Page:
Do you use social media sites or apps? Chances are, if you are reading this blog post, you have at least one social media account. According to Pew Research Center in 2014, nearly 75 percent of all Internet users use social media, a number that has likely grown in recent years. And while social media is a useful tool for keeping up with friends and family, connecting with like-minded people online or seeking meaningful employment, it also has a dark side. Social media use can backfire in spectacular ways, including when you are pursuing a personal injury claim against a negligent party.
When someone files a personal injury claim against another party, that party will do everything in its power to minimize the amount of damages it is liable for. That means they will seek out every bit of information they can on the claimant, and increasingly, social media is the easiest place to find that information. People are often unaware of just how much they are revealing about themselves by posting online. How can this hurt an injury victim seeking damages for their pain? Here’s an example.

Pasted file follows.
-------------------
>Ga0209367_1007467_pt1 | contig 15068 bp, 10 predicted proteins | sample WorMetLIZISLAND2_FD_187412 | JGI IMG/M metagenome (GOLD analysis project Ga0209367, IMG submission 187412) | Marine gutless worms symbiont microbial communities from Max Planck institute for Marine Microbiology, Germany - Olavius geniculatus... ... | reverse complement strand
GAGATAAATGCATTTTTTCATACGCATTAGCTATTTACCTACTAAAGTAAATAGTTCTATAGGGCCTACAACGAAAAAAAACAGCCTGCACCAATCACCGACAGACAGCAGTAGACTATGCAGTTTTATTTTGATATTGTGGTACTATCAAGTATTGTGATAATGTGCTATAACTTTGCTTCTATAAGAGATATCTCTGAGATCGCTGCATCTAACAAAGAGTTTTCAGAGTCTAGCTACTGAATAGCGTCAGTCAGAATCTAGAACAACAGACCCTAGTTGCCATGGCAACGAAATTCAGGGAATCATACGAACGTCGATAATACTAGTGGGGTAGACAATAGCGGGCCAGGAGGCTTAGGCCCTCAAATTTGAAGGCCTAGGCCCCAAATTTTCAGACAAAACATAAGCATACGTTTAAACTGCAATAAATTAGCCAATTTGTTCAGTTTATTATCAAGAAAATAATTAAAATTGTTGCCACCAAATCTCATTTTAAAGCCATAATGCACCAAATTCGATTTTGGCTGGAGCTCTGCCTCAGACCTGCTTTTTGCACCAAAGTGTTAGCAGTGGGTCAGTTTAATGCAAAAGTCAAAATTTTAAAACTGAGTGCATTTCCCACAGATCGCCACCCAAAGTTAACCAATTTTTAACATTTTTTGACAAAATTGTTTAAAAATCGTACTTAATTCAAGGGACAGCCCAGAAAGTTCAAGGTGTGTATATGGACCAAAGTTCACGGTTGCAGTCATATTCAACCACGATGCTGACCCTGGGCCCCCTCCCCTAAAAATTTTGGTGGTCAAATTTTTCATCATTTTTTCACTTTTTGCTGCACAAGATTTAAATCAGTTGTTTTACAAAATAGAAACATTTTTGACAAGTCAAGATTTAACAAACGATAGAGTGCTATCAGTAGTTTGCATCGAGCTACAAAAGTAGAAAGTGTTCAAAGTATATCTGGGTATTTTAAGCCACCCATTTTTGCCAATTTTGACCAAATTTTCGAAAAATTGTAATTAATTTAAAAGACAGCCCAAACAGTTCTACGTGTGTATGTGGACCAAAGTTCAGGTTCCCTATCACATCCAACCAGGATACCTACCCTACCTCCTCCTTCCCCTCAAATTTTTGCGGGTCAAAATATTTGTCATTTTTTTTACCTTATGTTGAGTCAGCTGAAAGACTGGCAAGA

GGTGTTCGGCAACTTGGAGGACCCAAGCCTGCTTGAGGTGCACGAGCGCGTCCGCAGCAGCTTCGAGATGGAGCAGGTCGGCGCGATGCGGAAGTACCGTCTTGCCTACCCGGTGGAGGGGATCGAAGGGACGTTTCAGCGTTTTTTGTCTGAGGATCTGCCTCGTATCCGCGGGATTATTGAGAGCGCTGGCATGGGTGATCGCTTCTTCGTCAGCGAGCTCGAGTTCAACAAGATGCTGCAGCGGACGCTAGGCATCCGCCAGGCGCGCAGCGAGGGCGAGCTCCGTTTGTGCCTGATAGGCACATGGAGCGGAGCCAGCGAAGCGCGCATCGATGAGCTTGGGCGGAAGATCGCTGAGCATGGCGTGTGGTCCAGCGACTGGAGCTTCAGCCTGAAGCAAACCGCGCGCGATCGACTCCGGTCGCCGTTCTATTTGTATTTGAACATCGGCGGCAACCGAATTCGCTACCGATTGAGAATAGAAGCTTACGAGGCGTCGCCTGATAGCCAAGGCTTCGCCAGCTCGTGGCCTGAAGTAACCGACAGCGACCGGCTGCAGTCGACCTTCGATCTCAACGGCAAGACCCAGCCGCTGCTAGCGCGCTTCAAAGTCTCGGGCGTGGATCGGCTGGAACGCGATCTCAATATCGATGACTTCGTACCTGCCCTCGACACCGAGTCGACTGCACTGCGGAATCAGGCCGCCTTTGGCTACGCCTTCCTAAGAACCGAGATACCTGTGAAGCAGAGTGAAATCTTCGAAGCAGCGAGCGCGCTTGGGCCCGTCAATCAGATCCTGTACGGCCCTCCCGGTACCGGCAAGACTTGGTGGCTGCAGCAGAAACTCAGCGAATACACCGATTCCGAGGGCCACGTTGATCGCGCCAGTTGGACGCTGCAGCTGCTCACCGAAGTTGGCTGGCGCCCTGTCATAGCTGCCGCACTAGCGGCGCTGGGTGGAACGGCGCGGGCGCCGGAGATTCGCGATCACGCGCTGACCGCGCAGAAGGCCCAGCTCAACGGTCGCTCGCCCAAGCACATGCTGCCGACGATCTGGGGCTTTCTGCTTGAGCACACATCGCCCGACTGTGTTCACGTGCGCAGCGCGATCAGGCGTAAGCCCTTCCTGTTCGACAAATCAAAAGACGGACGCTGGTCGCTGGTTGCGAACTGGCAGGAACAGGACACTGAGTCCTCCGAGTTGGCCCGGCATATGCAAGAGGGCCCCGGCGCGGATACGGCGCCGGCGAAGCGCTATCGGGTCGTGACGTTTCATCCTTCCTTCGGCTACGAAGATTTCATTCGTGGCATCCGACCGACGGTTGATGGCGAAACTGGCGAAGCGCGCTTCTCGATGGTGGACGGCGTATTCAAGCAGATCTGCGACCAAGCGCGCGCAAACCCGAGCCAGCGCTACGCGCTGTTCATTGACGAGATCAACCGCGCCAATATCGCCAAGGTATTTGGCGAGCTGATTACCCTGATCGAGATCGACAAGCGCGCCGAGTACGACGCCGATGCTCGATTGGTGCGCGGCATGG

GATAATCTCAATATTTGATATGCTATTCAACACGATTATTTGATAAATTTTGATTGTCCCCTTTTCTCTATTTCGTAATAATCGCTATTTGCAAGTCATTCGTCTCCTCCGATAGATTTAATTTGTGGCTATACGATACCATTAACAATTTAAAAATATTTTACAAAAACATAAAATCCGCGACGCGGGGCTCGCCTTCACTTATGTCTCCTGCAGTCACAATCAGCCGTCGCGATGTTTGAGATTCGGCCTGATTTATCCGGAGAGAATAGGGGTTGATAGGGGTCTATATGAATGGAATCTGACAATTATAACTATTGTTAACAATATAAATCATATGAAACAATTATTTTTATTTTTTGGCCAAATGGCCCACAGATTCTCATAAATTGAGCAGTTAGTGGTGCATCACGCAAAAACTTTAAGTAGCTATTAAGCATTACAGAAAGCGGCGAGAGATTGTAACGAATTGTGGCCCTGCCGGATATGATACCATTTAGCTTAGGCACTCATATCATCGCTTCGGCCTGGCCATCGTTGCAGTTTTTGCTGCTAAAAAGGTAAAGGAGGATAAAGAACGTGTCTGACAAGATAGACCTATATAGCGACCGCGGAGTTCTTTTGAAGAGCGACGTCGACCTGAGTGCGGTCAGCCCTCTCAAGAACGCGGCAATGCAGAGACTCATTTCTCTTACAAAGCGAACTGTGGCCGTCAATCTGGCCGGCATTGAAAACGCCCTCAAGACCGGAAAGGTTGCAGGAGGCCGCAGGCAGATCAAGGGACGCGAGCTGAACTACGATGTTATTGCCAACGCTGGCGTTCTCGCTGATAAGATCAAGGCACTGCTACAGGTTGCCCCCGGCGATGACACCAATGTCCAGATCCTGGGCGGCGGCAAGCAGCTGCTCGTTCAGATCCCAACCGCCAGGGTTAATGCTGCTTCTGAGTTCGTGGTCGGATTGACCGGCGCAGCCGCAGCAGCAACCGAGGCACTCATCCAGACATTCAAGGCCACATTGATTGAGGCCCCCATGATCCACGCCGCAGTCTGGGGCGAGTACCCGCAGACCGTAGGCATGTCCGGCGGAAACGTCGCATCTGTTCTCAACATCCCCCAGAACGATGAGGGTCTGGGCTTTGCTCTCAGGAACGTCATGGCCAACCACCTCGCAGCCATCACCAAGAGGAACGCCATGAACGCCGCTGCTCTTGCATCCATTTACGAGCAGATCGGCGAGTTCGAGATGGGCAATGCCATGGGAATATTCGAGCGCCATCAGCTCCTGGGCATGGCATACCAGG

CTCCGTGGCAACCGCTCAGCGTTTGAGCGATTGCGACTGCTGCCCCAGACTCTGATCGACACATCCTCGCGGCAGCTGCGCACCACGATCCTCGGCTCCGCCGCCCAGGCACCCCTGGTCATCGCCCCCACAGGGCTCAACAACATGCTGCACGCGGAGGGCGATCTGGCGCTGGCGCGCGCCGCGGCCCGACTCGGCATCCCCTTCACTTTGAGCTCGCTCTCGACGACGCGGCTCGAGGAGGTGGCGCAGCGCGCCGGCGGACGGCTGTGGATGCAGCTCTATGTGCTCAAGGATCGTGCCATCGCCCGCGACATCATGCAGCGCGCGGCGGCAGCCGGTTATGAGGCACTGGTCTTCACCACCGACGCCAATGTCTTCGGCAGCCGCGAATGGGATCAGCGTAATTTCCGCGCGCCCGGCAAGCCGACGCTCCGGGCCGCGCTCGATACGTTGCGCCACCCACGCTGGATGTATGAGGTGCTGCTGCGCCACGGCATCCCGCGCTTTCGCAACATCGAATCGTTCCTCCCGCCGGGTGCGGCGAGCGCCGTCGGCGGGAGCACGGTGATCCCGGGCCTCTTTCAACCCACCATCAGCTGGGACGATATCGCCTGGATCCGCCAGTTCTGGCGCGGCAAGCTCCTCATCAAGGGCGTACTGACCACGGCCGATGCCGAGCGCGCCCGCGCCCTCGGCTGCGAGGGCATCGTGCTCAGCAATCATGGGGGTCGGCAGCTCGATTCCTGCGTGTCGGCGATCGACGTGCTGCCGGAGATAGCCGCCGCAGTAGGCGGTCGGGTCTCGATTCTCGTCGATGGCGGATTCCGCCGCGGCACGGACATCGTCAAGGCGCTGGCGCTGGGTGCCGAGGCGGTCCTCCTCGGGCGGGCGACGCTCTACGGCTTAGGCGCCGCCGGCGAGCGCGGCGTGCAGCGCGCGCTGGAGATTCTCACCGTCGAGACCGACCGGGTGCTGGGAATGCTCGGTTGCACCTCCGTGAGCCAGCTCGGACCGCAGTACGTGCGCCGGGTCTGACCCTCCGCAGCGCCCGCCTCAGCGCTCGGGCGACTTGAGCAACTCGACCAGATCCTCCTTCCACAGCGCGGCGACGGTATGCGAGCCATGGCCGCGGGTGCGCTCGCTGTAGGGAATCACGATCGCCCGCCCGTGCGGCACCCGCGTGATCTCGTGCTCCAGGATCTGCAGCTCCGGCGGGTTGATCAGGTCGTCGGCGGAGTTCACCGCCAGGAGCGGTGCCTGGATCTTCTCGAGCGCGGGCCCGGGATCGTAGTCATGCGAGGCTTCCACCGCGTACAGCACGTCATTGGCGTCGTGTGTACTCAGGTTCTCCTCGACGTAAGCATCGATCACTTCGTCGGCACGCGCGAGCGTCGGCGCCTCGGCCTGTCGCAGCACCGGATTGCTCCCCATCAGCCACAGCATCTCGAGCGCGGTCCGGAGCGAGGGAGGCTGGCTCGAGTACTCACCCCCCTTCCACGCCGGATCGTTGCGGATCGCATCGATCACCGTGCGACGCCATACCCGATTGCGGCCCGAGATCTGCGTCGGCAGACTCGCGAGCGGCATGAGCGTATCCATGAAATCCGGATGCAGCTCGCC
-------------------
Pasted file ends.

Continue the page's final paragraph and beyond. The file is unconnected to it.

Jennifer is driving through Middlesex County one afternoon when she is involved in a three-car accident caused by a distracted driver. She suffers injuries to her legs and hips. In her injury claim, she says that her injuries are preventing her from engaging in her favorite hobby, dancing. Yet, a short time after filing her claim, images surface online of her pirouetting at the studio, seemingly uninjured. A judge rules against her claim, pointing out that she had misrepresented the severity of her injuries (this example is based on a true story).
Do yourself a favor if you are involved in a personal injury claim, or any other kind of legal claim: stay away from social media. You never know how one of your posts can affect your case.